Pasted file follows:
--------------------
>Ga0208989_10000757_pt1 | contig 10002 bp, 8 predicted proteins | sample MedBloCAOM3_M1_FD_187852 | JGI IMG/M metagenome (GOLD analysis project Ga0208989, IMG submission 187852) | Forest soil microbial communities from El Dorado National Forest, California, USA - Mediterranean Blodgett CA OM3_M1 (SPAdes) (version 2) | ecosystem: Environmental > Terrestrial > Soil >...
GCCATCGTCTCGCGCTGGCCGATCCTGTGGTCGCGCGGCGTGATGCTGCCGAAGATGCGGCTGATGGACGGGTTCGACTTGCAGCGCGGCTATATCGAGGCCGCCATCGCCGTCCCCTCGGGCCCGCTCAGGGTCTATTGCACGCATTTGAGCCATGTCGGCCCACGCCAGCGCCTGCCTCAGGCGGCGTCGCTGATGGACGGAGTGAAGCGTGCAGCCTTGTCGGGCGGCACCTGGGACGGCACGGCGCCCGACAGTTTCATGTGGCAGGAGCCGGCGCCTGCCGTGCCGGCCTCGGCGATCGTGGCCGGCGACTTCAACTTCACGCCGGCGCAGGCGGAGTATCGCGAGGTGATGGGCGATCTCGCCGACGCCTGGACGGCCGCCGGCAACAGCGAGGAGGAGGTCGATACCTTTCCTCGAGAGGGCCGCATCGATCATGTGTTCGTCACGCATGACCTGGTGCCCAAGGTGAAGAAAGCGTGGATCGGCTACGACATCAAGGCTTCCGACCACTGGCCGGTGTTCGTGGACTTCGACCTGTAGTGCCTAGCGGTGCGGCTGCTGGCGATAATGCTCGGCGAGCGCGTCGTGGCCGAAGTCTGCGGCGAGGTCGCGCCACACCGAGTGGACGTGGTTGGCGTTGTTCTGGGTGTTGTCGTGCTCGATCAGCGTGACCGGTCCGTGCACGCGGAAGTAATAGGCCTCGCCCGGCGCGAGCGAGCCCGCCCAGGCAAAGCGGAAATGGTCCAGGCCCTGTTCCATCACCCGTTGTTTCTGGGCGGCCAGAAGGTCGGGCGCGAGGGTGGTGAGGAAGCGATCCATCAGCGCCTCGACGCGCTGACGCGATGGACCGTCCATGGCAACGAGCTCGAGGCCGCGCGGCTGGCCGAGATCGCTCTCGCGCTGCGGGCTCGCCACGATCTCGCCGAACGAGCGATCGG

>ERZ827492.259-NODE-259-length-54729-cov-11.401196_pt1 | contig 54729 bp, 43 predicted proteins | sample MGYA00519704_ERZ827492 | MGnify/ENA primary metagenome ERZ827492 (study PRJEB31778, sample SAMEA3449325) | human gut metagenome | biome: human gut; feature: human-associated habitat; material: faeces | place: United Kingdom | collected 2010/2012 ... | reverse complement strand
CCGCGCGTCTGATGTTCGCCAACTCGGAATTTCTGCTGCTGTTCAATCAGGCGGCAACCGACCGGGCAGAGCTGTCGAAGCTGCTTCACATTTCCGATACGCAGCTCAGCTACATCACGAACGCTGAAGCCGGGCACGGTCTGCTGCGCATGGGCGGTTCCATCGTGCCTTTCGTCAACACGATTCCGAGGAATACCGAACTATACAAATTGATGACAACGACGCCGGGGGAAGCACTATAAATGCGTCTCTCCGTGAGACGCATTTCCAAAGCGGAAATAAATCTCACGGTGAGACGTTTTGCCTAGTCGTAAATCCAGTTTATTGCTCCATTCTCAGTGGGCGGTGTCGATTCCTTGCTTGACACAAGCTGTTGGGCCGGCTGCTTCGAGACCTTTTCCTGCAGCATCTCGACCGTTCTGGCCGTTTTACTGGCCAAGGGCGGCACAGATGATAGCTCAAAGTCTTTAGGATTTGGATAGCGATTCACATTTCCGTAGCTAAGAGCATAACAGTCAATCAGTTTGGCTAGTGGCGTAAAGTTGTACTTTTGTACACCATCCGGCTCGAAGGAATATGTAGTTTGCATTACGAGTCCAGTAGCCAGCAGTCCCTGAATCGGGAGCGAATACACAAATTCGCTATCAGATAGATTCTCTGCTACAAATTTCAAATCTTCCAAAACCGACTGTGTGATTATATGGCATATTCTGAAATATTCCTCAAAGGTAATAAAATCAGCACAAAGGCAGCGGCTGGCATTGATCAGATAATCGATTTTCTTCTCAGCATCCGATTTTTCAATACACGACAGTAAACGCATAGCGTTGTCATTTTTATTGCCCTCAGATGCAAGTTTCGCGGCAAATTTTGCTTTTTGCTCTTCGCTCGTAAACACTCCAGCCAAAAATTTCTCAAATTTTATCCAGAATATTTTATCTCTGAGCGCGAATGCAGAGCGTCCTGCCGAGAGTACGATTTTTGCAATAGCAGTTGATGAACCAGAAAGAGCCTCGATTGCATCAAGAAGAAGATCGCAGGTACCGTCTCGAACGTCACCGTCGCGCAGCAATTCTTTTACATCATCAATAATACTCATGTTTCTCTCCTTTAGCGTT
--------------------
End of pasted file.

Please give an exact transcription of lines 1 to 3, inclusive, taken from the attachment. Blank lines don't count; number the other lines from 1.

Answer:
>Ga0208989_10000757_pt1 | contig 10002 bp, 8 predicted proteins | sample MedBloCAOM3_M1_FD_187852 | JGI IMG/M metagenome (GOLD analysis project Ga0208989, IMG submission 187852) | Forest soil microbial communities from El Dorado National Forest, California, USA - Mediterranean Blodgett CA OM3_M1 (SPAdes) (version 2) | ecosystem: Environmental > Terrestrial > Soil >...
GCCATCGTCTCGCGCTGGCCGATCCTGTGGTCGCGCGGCGTGATGCTGCCGAAGATGCGGCTGATGGACGGGTTCGACTTGCAGCGCGGCTATATCGAGGCCGCCATCGCCGTCCCCTCGGGCCCGCTCAGGGTCTATTGCACGCATTTGAGCCATGTCGGCCCACGCCAGCGCCTGCCTCAGGCGGCGTCGCTGATGGACGGAGTGAAGCGTGCAGCCTTGTCGGGCGGCACCTGGGACGGCACGGCGCCCGACAGTTTCATGTGGCAGGAGCCGGCGCCTGCCGTGCCGGCCTCGGCGATCGTGGCCGGCGACTTCAACTTCACGCCGGCGCAGGCGGAGTATCGCGAGGTGATGGGCGATCTCGCCGACGCCTGGACGGCCGCCGGCAACAGCGAGGAGGAGGTCGATACCTTTCCTCGAGAGGGCCGCATCGATCATGTGTTCGTCACGCATGACCTGGTGCCCAAGGTGAAGAAAGCGTGGATCGGCTACGACATCAAGGCTTCCGACCACTGGCCGGTGTTCGTGGACTTCGACCTGTAGTGCCTAGCGGTGCGGCTGCTGGCGATAATGCTCGGCGAGCGCGTCGTGGCCGAAGTCTGCGGCGAGGTCGCGCCACACCGAGTGGACGTGGTTGGCGTTGTTCTGGGTGTTGTCGTGCTCGATCAGCGTGACCGGTCCGTGCACGCGGAAGTAATAGGCCTCGCCCGGCGCGAGCGAGCCCGCCCAGGCAAAGCGGAAATGGTCCAGGCCCTGTTCCATCACCCGTTGTTTCTGGGCGGCCAGAAGGTCGGGCGCGAGGGTGGTGAGGAAGCGATCCATCAGCGCCTCGACGCGCTGACGCGATGGACCGTCCATGGCAACGAGCTCGAGGCCGCGCGGCTGGCCGAGATCGCTCTCGCGCTGCGGGCTCGCCACGATCTCGCCGAACGAGCGATCGG

>ERZ827492.259-NODE-259-length-54729-cov-11.401196_pt1 | contig 54729 bp, 43 predicted proteins | sample MGYA00519704_ERZ827492 | MGnify/ENA primary metagenome ERZ827492 (study PRJEB31778, sample SAMEA3449325) | human gut metagenome | biome: human gut; feature: human-associated habitat; material: faeces | place: United Kingdom | collected 2010/2012 ... | reverse complement strand